It seems like the Treasury market has been on a wild ride in 2015, but in reality there’s been a lot of roiling around to get us back – pretty much – where we started the year. That is summed up by this chart, which shows the year-to-date performance of the TIP ETF:
The TIP ETF, which holds a broad range of maturities of Treasury Inflation-Protected Securities, started the year on Jan. 1 at $112.01 and closed Tuesday at $112.05, almost exactly flat. Add in some small distributions and you have a total return right around 1%; Yahoo Finance pegs it at 1.07%.
But as the chart shows, it has been a ‘wild’ ride – at least for a conservative Treasury investment – with the ETF hitting a year-to-date high of $115.63 on Jan. 30 before dipping to $111.51 on March 13, then rising again to $115.49 on April 17, then dipping again to a year-to-date low of $110.75 on June 10.
Keep this in mind: When the price of the ETF rises, TIPS yields are declining. When it drops, TIPS yields are rising. Buy-and-hold investors in TIPS want to see higher yields.
The chart at the right shows highs and lows for the year for the three TIPS maturities available at auction. What’s interesting here is that yields have fallen on short-term TIPS while rising slightly for the 10-year and more sharply for the 30-year.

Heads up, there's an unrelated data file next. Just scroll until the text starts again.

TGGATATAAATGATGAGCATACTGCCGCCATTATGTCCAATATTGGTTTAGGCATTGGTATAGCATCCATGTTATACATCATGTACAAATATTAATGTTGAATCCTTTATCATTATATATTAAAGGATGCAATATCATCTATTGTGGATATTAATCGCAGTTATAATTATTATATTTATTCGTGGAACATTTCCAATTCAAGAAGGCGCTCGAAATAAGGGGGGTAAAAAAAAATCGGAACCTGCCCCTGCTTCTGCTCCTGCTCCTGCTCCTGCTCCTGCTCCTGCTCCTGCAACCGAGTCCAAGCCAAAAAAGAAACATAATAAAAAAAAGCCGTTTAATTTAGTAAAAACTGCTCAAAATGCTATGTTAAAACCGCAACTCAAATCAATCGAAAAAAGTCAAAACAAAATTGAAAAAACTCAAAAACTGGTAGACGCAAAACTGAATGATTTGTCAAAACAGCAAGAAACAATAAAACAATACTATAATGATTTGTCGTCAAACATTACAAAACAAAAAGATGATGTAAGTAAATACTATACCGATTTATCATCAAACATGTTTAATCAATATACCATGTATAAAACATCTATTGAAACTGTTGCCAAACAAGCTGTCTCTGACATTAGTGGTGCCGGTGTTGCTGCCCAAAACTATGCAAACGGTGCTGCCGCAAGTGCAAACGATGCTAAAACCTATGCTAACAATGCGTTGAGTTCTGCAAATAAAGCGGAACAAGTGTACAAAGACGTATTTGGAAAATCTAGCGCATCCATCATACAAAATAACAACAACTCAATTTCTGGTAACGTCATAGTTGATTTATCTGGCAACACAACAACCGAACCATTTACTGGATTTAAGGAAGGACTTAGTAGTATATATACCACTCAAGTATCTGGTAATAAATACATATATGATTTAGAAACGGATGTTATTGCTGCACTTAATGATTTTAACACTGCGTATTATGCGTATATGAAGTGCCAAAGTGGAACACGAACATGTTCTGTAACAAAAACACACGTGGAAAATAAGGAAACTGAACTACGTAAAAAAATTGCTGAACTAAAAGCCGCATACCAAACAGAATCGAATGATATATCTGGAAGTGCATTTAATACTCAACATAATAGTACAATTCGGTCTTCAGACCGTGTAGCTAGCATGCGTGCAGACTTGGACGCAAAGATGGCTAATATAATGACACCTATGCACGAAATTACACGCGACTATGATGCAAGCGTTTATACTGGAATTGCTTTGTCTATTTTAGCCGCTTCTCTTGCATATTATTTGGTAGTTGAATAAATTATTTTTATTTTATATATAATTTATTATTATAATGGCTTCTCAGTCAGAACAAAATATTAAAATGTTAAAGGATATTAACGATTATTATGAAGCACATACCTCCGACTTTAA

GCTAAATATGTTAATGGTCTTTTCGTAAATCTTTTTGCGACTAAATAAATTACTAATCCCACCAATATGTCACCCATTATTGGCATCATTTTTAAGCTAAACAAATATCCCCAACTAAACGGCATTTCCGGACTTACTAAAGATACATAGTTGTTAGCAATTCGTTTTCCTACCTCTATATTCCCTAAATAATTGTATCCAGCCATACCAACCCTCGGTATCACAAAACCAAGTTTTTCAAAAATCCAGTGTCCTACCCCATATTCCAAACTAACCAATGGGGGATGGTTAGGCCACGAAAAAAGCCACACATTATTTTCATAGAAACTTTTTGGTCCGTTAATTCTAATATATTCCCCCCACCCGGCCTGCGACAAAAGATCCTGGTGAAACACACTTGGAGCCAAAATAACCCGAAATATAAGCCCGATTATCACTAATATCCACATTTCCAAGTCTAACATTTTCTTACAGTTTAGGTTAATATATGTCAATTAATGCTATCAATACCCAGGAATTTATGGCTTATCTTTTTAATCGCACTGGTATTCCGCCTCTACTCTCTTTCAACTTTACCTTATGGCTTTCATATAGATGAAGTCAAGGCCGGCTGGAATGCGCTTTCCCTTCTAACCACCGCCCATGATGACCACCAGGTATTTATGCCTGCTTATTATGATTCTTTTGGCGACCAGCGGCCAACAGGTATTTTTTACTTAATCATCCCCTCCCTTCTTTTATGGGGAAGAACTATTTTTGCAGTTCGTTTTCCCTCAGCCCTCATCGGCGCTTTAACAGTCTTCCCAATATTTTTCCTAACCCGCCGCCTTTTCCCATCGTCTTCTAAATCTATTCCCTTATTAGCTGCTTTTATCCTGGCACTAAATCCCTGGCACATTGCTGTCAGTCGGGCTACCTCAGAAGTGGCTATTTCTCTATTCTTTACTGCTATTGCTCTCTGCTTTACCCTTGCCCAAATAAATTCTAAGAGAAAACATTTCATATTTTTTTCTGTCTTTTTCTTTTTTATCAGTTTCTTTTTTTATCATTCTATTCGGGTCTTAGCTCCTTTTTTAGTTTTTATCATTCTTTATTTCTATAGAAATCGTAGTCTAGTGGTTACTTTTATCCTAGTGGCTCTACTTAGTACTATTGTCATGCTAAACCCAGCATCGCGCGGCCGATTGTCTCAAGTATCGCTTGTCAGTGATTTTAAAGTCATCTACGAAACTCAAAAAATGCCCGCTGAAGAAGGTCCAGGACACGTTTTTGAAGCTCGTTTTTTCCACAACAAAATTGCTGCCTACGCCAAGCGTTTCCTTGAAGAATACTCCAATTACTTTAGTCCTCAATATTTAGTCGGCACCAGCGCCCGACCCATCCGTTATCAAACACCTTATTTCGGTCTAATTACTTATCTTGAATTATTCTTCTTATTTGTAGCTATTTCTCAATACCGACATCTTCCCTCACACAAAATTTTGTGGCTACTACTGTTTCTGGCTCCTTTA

At the beginning of the year, there was only a 45-basis-point advantage in buying a 30-year TIPS versus a 5-year TIPS. That was ridiculously low. That spread has now grown to 109 basis points as 30-year yields rise to more reasonable levels.
The TIP ETF, by the way, isn’t very diversified, since there are only 39 TIPS currently trading on the secondary market. Of those, 16 have maturities of 5 years or less. Another 16 have maturities in the 5+ to 15-year range. That leaves only 7 with maturities above 15 years. So the ETF is more influenced by price swings in short-term TIPS, and its price was supported in 2015 as short-term yields fell, balancing off rises in longer-term yields.
When the TIP ETF bottomed out on June 10 at $100.75, the 10-year TIPS was yielding 0.63%. This trend, if it continues, could make TIPS investments interesting again. As yields approach 1% above inflation, the 10-year becomes attractive versus a US Savings I Bond, which currently pays 0.0% above inflation but has tax and maturity advantages.
(However, the I Bond’s fixed rate, which will be updated Nov. 1, tends to rise above 0.0% when the 10-year TIPS yields approaches 1.0%.)
Here is the long-term picture for 10-year TIPS yields. In this historical perspective, a yield of 1% above inflation looks pretty paltry. But it would be a big improvement over the last five years of ultra-depressed yields.